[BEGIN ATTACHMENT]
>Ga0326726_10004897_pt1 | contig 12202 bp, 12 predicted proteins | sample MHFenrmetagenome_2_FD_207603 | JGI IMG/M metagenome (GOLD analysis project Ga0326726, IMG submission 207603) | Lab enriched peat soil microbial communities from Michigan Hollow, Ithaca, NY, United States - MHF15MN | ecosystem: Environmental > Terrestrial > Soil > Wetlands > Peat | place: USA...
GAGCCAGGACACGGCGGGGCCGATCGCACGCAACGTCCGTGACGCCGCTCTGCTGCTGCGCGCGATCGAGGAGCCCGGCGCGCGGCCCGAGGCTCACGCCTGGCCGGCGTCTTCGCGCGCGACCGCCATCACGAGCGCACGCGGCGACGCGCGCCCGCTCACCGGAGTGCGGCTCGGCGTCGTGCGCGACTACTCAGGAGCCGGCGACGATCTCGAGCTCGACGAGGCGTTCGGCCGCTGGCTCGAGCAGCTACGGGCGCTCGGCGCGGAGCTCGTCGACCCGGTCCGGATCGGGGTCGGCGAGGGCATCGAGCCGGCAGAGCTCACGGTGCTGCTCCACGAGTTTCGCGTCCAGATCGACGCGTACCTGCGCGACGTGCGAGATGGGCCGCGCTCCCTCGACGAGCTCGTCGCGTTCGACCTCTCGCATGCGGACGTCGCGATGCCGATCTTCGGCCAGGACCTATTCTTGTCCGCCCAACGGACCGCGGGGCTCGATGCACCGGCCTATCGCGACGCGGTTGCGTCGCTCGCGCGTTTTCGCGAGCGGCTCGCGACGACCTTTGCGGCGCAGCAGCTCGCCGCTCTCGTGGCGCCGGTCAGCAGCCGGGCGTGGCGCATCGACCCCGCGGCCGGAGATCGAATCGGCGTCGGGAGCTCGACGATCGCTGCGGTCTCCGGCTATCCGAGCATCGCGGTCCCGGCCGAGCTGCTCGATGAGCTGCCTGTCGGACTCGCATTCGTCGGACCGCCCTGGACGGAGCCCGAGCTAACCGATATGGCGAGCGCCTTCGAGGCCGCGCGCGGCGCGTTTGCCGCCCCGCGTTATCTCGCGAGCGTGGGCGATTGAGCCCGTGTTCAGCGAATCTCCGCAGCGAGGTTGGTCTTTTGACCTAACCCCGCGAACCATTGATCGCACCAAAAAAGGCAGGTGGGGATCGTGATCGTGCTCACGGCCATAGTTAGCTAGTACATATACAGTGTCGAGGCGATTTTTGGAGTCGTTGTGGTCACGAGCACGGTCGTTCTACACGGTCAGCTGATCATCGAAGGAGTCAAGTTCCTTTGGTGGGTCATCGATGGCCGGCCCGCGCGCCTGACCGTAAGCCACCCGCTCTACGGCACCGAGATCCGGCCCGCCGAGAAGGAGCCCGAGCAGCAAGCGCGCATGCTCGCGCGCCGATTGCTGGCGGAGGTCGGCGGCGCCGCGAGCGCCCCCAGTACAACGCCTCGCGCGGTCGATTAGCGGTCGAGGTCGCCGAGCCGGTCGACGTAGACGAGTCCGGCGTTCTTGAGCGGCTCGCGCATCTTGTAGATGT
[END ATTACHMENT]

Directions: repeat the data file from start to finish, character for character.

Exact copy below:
>Ga0326726_10004897_pt1 | contig 12202 bp, 12 predicted proteins | sample MHFenrmetagenome_2_FD_207603 | JGI IMG/M metagenome (GOLD analysis project Ga0326726, IMG submission 207603) | Lab enriched peat soil microbial communities from Michigan Hollow, Ithaca, NY, United States - MHF15MN | ecosystem: Environmental > Terrestrial > Soil > Wetlands > Peat | place: USA...
GAGCCAGGACACGGCGGGGCCGATCGCACGCAACGTCCGTGACGCCGCTCTGCTGCTGCGCGCGATCGAGGAGCCCGGCGCGCGGCCCGAGGCTCACGCCTGGCCGGCGTCTTCGCGCGCGACCGCCATCACGAGCGCACGCGGCGACGCGCGCCCGCTCACCGGAGTGCGGCTCGGCGTCGTGCGCGACTACTCAGGAGCCGGCGACGATCTCGAGCTCGACGAGGCGTTCGGCCGCTGGCTCGAGCAGCTACGGGCGCTCGGCGCGGAGCTCGTCGACCCGGTCCGGATCGGGGTCGGCGAGGGCATCGAGCCGGCAGAGCTCACGGTGCTGCTCCACGAGTTTCGCGTCCAGATCGACGCGTACCTGCGCGACGTGCGAGATGGGCCGCGCTCCCTCGACGAGCTCGTCGCGTTCGACCTCTCGCATGCGGACGTCGCGATGCCGATCTTCGGCCAGGACCTATTCTTGTCCGCCCAACGGACCGCGGGGCTCGATGCACCGGCCTATCGCGACGCGGTTGCGTCGCTCGCGCGTTTTCGCGAGCGGCTCGCGACGACCTTTGCGGCGCAGCAGCTCGCCGCTCTCGTGGCGCCGGTCAGCAGCCGGGCGTGGCGCATCGACCCCGCGGCCGGAGATCGAATCGGCGTCGGGAGCTCGACGATCGCTGCGGTCTCCGGCTATCCGAGCATCGCGGTCCCGGCCGAGCTGCTCGATGAGCTGCCTGTCGGACTCGCATTCGTCGGACCGCCCTGGACGGAGCCCGAGCTAACCGATATGGCGAGCGCCTTCGAGGCCGCGCGCGGCGCGTTTGCCGCCCCGCGTTATCTCGCGAGCGTGGGCGATTGAGCCCGTGTTCAGCGAATCTCCGCAGCGAGGTTGGTCTTTTGACCTAACCCCGCGAACCATTGATCGCACCAAAAAAGGCAGGTGGGGATCGTGATCGTGCTCACGGCCATAGTTAGCTAGTACATATACAGTGTCGAGGCGATTTTTGGAGTCGTTGTGGTCACGAGCACGGTCGTTCTACACGGTCAGCTGATCATCGAAGGAGTCAAGTTCCTTTGGTGGGTCATCGATGGCCGGCCCGCGCGCCTGACCGTAAGCCACCCGCTCTACGGCACCGAGATCCGGCCCGCCGAGAAGGAGCCCGAGCAGCAAGCGCGCATGCTCGCGCGCCGATTGCTGGCGGAGGTCGGCGGCGCCGCGAGCGCCCCCAGTACAACGCCTCGCGCGGTCGATTAGCGGTCGAGGTCGCCGAGCCGGTCGACGTAGACGAGTCCGGCGTTCTTGAGCGGCTCGCGCATCTTGTAGATGT